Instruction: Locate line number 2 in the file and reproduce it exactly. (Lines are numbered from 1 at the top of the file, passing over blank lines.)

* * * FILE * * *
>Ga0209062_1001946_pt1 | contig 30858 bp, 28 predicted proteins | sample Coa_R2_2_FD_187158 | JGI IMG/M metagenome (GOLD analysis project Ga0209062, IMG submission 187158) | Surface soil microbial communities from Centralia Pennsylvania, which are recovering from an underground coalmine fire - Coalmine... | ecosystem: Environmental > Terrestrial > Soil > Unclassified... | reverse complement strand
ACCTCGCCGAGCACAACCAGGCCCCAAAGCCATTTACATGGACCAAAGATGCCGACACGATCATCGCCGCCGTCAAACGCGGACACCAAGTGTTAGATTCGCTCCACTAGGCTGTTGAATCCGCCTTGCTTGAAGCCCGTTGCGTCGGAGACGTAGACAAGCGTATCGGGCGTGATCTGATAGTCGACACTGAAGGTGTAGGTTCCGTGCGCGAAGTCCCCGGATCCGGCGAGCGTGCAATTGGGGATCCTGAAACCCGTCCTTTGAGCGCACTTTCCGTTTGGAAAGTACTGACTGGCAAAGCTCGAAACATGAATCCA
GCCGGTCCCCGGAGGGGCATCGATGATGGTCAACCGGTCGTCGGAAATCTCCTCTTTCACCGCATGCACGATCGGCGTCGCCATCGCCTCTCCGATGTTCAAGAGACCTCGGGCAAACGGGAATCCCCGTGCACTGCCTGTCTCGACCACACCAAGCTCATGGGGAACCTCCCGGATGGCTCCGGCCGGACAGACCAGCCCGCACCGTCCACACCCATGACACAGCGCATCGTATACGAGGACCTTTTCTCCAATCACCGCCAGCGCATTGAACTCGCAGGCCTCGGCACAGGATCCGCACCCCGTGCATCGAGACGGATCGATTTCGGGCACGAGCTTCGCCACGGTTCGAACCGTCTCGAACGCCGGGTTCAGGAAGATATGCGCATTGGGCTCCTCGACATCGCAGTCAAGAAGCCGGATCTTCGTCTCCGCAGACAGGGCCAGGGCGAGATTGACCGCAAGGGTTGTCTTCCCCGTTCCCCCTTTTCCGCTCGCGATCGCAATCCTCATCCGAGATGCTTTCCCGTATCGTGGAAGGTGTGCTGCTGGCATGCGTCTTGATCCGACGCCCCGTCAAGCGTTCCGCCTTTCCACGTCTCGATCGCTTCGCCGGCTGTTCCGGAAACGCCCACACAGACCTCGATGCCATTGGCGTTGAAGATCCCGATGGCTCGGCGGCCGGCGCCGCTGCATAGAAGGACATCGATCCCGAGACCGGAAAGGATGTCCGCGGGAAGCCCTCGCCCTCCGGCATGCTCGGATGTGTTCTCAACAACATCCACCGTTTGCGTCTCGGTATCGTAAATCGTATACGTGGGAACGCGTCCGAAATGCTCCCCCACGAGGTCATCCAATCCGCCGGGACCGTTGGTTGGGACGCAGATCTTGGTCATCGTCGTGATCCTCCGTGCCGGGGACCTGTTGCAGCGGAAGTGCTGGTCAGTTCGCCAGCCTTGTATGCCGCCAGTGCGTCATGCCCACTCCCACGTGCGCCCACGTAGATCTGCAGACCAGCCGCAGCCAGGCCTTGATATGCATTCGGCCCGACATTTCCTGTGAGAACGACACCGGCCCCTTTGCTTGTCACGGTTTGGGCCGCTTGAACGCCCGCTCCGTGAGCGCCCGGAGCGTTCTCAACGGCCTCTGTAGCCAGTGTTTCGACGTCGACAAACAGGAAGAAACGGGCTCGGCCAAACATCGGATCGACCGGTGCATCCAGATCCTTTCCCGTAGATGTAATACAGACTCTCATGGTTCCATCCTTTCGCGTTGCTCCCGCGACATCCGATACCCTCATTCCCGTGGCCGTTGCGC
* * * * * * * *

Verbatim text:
ACCTCGCCGAGCACAACCAGGCCCCAAAGCCATTTACATGGACCAAAGATGCCGACACGATCATCGCCGCCGTCAAACGCGGACACCAAGTGTTAGATTCGCTCCACTAGGCTGTTGAATCCGCCTTGCTTGAAGCCCGTTGCGTCGGAGACGTAGACAAGCGTATCGGGCGTGATCTGATAGTCGACACTGAAGGTGTAGGTTCCGTGCGCGAAGTCCCCGGATCCGGCGAGCGTGCAATTGGGGATCCTGAAACCCGTCCTTTGAGCGCACTTTCCGTTTGGAAAGTACTGACTGGCAAAGCTCGAAACATGAATCCA